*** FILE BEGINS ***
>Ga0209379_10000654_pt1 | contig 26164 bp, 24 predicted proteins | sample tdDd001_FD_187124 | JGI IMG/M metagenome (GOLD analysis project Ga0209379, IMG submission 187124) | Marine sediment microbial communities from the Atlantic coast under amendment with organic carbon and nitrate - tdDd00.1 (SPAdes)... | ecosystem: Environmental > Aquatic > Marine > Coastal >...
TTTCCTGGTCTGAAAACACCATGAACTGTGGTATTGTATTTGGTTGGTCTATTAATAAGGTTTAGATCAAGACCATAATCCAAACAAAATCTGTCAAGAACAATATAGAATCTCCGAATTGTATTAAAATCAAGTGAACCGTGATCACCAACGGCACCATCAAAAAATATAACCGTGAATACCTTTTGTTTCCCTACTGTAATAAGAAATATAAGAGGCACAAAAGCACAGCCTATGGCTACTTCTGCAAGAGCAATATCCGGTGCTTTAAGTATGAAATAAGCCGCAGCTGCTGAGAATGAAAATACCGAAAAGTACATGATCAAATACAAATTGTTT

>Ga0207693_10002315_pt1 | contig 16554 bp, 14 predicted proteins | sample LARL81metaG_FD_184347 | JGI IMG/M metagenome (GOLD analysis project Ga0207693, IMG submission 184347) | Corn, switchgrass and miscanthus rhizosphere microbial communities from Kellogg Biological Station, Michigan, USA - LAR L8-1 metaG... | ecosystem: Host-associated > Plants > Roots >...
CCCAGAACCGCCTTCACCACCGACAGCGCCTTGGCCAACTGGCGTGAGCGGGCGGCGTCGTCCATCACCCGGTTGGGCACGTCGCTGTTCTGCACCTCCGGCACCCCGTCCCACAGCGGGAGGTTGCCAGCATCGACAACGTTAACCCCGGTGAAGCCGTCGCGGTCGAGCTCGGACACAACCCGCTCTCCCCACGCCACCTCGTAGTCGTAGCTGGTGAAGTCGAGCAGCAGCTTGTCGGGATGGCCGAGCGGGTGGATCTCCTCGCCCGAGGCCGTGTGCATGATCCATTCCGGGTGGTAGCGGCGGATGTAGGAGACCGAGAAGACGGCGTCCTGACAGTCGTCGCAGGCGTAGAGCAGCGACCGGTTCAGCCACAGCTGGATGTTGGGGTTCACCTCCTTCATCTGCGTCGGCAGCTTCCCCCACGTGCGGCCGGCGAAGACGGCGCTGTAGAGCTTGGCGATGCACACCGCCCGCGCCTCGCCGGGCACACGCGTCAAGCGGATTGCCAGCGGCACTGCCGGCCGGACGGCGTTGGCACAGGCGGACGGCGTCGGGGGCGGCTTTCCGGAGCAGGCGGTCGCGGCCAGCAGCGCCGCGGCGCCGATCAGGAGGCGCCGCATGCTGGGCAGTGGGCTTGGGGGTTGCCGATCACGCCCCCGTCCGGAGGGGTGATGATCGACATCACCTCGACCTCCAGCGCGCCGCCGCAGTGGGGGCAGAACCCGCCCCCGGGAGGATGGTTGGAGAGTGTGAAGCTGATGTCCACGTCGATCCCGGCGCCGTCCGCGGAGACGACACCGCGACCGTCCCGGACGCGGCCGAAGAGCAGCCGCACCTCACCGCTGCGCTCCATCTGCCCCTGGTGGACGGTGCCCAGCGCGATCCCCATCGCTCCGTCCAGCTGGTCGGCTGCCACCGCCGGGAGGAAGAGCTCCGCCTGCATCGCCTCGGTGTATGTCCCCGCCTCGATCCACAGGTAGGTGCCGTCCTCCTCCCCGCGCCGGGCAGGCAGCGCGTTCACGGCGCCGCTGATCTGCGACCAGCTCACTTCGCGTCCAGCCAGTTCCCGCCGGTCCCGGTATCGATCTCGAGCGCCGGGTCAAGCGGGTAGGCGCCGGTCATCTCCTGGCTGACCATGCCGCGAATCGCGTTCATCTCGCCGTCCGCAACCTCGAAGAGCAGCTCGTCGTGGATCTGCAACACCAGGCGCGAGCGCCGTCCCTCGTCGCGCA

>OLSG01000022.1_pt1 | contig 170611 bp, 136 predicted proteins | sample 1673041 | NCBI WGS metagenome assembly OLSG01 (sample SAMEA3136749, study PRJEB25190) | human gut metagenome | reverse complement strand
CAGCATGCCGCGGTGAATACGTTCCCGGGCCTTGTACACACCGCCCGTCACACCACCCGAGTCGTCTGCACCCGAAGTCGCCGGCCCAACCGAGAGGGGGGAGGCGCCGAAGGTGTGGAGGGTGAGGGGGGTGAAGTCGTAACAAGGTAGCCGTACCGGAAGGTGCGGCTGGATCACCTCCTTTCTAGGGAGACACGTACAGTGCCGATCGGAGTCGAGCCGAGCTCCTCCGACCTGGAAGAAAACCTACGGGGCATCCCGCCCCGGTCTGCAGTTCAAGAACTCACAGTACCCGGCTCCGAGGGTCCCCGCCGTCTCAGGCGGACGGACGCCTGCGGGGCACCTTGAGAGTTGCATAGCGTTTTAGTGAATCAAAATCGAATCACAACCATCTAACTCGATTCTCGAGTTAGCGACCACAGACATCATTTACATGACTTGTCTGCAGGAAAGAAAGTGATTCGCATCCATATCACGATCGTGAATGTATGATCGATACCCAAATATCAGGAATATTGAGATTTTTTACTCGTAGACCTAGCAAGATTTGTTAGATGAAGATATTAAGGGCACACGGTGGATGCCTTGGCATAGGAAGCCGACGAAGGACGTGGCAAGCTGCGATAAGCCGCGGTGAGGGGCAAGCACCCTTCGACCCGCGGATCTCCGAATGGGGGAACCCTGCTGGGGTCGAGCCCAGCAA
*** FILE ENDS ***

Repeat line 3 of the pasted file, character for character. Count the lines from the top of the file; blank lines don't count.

>Ga0207693_10002315_pt1 | contig 16554 bp, 14 predicted proteins | sample LARL81metaG_FD_184347 | JGI IMG/M metagenome (GOLD analysis project Ga0207693, IMG submission 184347) | Corn, switchgrass and miscanthus rhizosphere microbial communities from Kellogg Biological Station, Michigan, USA - LAR L8-1 metaG... | ecosystem: Host-associated > Plants > Roots >...